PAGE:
• 19 September 2014 21:34 PM
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    Part of the problem Katrina is that the public do not understand the full importance of the conveyancing process (maybe we should be explaining it better) and the myriad of issues that need checking to ensure that they can enjoy their homes without interruption. Rip Off Britain this week highlighted a few of those many issues:

    • 17 September 2014 08:32 AM
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    The system is not infallible and can be slow. Often there are delays that no-one can explain, often because the other conveyancer does not give a reason and chasing and pestering does little to help.

    One of the big problems that we have is that we can no longer just say that all is fine so you can sign the contract. We now have to prove that everything is fine and justify that view so that we can show, if it comes to it, that we did everything right. It is not just to show you have done your job properly but has a knock on effect for CQS and indemnity insurance.

    The other major problems, which can be behind delays, difficulties in contact and appointments etc, is fees. When scale fees were removed for conveyancing and set fees introduced it was the worst that could happen. Lots of clients base instructions on fees not competence so in order to have business fees dropped. Estate agents regularly charge 1-2.5% of the sale price and the legal fees, for often 6-8 weeks work can work out for a 200,000 house at 0.3% of the sale price. With the fees low to compete it means that firms have to take on higher volumes that we used to in order to survive and make any profit which then has the issue of causing delays if there is a lot of work at the same time and slower communication as the conveyancer is trying to get through the work.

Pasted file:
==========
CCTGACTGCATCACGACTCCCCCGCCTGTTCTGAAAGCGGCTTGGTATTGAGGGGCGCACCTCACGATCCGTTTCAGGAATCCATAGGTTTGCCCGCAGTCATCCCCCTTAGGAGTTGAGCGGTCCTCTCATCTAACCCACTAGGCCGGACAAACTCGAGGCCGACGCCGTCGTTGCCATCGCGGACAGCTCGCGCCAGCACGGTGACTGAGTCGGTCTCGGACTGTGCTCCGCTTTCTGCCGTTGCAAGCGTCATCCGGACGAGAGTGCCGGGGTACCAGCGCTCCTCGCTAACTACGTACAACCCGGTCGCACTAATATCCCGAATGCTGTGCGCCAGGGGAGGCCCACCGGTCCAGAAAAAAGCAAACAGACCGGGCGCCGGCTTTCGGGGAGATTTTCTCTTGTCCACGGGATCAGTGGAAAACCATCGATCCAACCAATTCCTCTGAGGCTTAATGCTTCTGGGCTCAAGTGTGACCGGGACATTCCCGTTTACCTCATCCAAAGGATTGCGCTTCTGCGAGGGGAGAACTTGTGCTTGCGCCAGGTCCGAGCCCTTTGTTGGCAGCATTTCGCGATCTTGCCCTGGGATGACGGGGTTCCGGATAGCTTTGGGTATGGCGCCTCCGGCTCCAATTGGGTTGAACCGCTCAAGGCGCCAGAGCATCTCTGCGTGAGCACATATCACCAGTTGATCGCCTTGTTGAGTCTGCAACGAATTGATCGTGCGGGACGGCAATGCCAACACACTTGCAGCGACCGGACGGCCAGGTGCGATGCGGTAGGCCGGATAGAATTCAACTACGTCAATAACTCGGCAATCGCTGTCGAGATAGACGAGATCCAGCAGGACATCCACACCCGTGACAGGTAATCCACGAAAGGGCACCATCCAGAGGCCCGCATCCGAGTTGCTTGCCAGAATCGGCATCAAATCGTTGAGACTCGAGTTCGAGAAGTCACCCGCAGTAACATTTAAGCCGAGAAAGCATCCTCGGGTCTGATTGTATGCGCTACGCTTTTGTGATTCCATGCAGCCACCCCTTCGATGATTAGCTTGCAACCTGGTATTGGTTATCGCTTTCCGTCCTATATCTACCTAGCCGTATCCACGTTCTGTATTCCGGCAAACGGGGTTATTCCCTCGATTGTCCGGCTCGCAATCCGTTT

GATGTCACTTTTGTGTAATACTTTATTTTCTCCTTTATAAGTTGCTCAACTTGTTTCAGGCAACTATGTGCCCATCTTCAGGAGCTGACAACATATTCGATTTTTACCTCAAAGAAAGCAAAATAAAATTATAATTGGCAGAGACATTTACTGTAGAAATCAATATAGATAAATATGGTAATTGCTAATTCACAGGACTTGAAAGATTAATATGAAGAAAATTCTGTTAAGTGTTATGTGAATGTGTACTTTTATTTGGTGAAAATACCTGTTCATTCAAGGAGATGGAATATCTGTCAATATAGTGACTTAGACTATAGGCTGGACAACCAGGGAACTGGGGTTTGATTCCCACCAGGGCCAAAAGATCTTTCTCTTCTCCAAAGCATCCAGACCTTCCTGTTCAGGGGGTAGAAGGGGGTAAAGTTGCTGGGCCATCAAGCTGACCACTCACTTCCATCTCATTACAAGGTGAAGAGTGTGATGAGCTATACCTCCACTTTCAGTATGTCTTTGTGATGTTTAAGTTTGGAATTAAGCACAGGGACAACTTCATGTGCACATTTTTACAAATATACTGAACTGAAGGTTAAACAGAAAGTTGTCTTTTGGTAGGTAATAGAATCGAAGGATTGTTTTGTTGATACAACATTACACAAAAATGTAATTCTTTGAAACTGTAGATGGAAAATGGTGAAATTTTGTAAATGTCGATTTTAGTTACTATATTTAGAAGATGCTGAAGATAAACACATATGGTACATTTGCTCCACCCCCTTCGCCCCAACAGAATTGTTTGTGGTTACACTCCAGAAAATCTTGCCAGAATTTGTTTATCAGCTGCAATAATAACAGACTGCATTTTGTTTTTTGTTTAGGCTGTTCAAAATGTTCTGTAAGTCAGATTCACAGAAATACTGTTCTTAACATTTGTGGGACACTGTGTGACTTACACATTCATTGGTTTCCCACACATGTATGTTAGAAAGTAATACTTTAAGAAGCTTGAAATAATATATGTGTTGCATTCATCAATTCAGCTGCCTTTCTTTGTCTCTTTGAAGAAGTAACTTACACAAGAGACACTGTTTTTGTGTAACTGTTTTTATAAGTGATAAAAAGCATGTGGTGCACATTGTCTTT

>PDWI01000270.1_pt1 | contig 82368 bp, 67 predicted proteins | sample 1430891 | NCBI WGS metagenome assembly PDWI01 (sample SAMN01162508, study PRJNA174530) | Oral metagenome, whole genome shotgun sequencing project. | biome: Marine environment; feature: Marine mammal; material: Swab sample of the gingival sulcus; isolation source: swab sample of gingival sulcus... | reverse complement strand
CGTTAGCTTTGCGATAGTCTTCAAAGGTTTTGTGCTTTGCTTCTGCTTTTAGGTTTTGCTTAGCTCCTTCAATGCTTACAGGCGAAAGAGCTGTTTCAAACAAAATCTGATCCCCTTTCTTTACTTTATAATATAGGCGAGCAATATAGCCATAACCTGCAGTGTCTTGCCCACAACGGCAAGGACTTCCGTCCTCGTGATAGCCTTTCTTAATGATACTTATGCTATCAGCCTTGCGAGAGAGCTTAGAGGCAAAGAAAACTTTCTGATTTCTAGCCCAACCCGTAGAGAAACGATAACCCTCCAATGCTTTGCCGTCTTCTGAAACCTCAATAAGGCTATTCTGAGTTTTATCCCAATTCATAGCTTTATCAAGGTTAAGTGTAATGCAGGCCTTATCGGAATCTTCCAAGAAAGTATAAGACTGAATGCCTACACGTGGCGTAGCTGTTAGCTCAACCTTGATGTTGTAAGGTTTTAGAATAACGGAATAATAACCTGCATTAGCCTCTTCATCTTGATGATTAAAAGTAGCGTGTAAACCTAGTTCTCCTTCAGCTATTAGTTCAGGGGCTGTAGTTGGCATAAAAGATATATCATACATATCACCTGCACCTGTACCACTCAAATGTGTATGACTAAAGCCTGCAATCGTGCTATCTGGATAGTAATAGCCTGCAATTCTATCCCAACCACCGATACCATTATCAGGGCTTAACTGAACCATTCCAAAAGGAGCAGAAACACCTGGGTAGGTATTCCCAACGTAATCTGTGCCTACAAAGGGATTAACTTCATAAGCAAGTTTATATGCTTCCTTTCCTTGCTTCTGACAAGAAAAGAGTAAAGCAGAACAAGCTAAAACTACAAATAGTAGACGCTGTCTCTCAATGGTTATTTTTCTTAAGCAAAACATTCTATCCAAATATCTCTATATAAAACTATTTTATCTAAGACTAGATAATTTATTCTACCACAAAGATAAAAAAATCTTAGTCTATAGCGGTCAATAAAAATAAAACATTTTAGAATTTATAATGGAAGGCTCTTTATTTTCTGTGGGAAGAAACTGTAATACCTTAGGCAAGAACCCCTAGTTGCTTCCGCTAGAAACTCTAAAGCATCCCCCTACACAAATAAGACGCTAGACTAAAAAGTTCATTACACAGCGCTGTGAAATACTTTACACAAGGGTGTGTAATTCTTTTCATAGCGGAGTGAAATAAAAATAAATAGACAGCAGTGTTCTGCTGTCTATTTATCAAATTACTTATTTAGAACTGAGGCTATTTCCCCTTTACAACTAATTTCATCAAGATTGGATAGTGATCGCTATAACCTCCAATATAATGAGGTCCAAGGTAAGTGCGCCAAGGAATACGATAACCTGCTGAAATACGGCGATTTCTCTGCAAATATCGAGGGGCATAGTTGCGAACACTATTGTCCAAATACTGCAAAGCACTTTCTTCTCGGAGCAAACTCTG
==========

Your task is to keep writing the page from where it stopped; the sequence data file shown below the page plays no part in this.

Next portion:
One of the best ways to improve the current conveyancing process would be to remove set fees for conveyancing and bring back the set scale fees that used to exist. The conveyancer would then be paid a profitable rate for each transaction meaning they would not need the same volume and could focus on giving each client the attention they deserved. The shame is this will never happen as the public do not want to pay what the job is worth and generally want it done cheap.

    • 17 September 2014 07:56 AM
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    Great account Rob. We know at Hoowla that using technology provides transparency, identifies accountability and helps transactions progress more smoothly and will modernise conveyancing. Estate agents have embraced technology to help them run their agencies and communicate with their buyers and sellers, it's about time the legal industry caught up. The gap need properly bridging between all professions involved in the transaction. That is our ambition at Hoowla!

    Not that you need any inspiration writing your article on the shortage of conveyancers Rob, but you may find this article I wrote useful - http://www.insideconveyancing.co.uk/content/areyoufeelingthepressureofincreasedbusiness

    • 13 September 2014 13:04 PM